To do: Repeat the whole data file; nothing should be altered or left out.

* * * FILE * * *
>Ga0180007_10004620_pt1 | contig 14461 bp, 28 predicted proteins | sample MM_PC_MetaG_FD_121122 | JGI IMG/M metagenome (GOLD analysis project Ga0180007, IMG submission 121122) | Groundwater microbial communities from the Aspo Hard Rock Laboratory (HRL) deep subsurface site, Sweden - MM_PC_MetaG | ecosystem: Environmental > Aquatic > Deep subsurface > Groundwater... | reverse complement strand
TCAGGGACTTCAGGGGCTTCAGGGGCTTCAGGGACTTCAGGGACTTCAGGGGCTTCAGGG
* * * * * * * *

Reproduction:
>Ga0180007_10004620_pt1 | contig 14461 bp, 28 predicted proteins | sample MM_PC_MetaG_FD_121122 | JGI IMG/M metagenome (GOLD analysis project Ga0180007, IMG submission 121122) | Groundwater microbial communities from the Aspo Hard Rock Laboratory (HRL) deep subsurface site, Sweden - MM_PC_MetaG | ecosystem: Environmental > Aquatic > Deep subsurface > Groundwater... | reverse complement strand
TCAGGGACTTCAGGGGCTTCAGGGGCTTCAGGGACTTCAGGGACTTCAGGGGCTTCAGGG